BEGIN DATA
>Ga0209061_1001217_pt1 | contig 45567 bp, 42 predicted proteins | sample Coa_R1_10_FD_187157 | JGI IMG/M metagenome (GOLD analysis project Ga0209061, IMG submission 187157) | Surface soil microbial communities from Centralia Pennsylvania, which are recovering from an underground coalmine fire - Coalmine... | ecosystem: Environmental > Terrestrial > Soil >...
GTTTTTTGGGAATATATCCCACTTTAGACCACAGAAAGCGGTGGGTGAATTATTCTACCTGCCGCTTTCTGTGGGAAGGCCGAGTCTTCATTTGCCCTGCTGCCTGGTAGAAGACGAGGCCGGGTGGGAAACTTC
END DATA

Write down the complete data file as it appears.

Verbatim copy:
>Ga0209061_1001217_pt1 | contig 45567 bp, 42 predicted proteins | sample Coa_R1_10_FD_187157 | JGI IMG/M metagenome (GOLD analysis project Ga0209061, IMG submission 187157) | Surface soil microbial communities from Centralia Pennsylvania, which are recovering from an underground coalmine fire - Coalmine... | ecosystem: Environmental > Terrestrial > Soil >...
GTTTTTTGGGAATATATCCCACTTTAGACCACAGAAAGCGGTGGGTGAATTATTCTACCTGCCGCTTTCTGTGGGAAGGCCGAGTCTTCATTTGCCCTGCTGCCTGGTAGAAGACGAGGCCGGGTGGGAAACTTC